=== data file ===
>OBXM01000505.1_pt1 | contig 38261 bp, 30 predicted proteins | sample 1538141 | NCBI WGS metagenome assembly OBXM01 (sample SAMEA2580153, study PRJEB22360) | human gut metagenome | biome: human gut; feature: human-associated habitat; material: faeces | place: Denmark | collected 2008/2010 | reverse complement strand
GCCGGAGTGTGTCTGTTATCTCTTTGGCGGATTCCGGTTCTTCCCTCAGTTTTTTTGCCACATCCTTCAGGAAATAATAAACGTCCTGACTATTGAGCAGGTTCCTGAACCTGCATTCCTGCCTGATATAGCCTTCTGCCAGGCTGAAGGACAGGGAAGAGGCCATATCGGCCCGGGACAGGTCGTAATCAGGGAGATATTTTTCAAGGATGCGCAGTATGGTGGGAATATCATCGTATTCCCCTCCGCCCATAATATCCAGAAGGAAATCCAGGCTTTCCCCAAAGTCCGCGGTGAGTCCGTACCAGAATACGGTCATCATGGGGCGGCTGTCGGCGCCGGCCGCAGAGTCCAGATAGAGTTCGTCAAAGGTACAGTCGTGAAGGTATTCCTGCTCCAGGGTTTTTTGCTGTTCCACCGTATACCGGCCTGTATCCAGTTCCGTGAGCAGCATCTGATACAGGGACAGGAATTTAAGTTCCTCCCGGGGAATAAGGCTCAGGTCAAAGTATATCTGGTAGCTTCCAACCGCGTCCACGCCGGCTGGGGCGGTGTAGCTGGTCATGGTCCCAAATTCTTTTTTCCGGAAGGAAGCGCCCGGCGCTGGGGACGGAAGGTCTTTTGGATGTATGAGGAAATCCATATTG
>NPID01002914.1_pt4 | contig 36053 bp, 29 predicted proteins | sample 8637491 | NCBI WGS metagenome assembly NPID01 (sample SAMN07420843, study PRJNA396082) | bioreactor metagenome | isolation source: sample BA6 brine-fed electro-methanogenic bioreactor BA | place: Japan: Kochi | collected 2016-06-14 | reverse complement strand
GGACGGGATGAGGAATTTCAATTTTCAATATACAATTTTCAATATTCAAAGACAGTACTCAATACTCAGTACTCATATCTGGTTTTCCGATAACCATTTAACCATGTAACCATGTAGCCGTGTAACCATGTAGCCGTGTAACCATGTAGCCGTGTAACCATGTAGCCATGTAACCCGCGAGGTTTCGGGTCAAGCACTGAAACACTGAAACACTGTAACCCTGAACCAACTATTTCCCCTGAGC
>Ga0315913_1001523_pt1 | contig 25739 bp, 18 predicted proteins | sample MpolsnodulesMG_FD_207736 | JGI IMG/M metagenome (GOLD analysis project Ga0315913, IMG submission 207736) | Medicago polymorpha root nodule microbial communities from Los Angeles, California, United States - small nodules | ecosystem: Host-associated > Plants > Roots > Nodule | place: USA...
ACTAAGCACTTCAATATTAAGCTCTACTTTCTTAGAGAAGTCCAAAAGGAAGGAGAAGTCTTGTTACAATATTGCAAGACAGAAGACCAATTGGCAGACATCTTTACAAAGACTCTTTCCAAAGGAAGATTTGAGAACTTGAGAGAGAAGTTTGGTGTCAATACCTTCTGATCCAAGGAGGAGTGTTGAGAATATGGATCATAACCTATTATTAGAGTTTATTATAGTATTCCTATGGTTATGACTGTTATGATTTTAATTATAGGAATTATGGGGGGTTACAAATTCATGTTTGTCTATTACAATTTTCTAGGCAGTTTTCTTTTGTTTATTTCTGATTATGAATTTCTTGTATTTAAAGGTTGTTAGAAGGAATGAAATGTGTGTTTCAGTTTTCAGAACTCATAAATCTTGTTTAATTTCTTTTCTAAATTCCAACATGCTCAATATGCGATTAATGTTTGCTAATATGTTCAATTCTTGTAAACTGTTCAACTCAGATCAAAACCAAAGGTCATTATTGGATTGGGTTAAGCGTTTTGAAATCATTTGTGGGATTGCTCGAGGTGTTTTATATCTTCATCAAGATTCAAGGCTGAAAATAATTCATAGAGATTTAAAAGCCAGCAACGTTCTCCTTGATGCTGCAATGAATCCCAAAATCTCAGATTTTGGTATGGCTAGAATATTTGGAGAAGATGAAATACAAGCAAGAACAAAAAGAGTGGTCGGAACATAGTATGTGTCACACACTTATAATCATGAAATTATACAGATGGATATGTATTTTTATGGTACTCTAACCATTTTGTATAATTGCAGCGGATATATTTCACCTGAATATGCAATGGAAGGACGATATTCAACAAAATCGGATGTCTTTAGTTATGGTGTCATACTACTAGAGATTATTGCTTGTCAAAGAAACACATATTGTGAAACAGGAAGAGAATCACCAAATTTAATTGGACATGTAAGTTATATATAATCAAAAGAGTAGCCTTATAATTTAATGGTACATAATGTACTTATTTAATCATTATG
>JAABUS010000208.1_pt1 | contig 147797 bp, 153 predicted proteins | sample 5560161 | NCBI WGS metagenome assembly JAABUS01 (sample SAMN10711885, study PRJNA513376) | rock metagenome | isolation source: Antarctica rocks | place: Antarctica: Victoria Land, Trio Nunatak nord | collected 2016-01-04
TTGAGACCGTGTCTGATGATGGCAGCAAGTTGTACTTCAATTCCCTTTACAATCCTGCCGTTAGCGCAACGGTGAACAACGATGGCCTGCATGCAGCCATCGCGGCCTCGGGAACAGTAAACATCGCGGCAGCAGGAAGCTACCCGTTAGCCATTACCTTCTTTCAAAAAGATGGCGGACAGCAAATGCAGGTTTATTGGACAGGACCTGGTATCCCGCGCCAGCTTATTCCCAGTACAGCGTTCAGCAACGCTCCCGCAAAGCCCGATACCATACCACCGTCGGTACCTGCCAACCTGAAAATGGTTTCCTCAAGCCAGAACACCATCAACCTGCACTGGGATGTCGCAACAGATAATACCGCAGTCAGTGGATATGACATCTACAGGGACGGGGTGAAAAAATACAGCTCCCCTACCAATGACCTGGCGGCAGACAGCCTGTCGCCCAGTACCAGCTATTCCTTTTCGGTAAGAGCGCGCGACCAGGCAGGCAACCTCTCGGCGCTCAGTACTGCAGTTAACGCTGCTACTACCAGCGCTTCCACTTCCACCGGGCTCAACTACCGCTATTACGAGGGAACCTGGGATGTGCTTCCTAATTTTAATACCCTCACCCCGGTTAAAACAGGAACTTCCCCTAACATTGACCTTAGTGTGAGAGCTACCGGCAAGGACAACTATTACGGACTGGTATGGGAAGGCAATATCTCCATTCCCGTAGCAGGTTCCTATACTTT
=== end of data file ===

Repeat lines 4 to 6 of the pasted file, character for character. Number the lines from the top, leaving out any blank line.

GGACGGGATGAGGAATTTCAATTTTCAATATACAATTTTCAATATTCAAAGACAGTACTCAATACTCAGTACTCATATCTGGTTTTCCGATAACCATTTAACCATGTAACCATGTAGCCGTGTAACCATGTAGCCGTGTAACCATGTAGCCGTGTAACCATGTAGCCATGTAACCCGCGAGGTTTCGGGTCAAGCACTGAAACACTGAAACACTGTAACCCTGAACCAACTATTTCCCCTGAGC
>Ga0315913_1001523_pt1 | contig 25739 bp, 18 predicted proteins | sample MpolsnodulesMG_FD_207736 | JGI IMG/M metagenome (GOLD analysis project Ga0315913, IMG submission 207736) | Medicago polymorpha root nodule microbial communities from Los Angeles, California, United States - small nodules | ecosystem: Host-associated > Plants > Roots > Nodule | place: USA...
ACTAAGCACTTCAATATTAAGCTCTACTTTCTTAGAGAAGTCCAAAAGGAAGGAGAAGTCTTGTTACAATATTGCAAGACAGAAGACCAATTGGCAGACATCTTTACAAAGACTCTTTCCAAAGGAAGATTTGAGAACTTGAGAGAGAAGTTTGGTGTCAATACCTTCTGATCCAAGGAGGAGTGTTGAGAATATGGATCATAACCTATTATTAGAGTTTATTATAGTATTCCTATGGTTATGACTGTTATGATTTTAATTATAGGAATTATGGGGGGTTACAAATTCATGTTTGTCTATTACAATTTTCTAGGCAGTTTTCTTTTGTTTATTTCTGATTATGAATTTCTTGTATTTAAAGGTTGTTAGAAGGAATGAAATGTGTGTTTCAGTTTTCAGAACTCATAAATCTTGTTTAATTTCTTTTCTAAATTCCAACATGCTCAATATGCGATTAATGTTTGCTAATATGTTCAATTCTTGTAAACTGTTCAACTCAGATCAAAACCAAAGGTCATTATTGGATTGGGTTAAGCGTTTTGAAATCATTTGTGGGATTGCTCGAGGTGTTTTATATCTTCATCAAGATTCAAGGCTGAAAATAATTCATAGAGATTTAAAAGCCAGCAACGTTCTCCTTGATGCTGCAATGAATCCCAAAATCTCAGATTTTGGTATGGCTAGAATATTTGGAGAAGATGAAATACAAGCAAGAACAAAAAGAGTGGTCGGAACATAGTATGTGTCACACACTTATAATCATGAAATTATACAGATGGATATGTATTTTTATGGTACTCTAACCATTTTGTATAATTGCAGCGGATATATTTCACCTGAATATGCAATGGAAGGACGATATTCAACAAAATCGGATGTCTTTAGTTATGGTGTCATACTACTAGAGATTATTGCTTGTCAAAGAAACACATATTGTGAAACAGGAAGAGAATCACCAAATTTAATTGGACATGTAAGTTATATATAATCAAAAGAGTAGCCTTATAATTTAATGGTACATAATGTACTTATTTAATCATTATG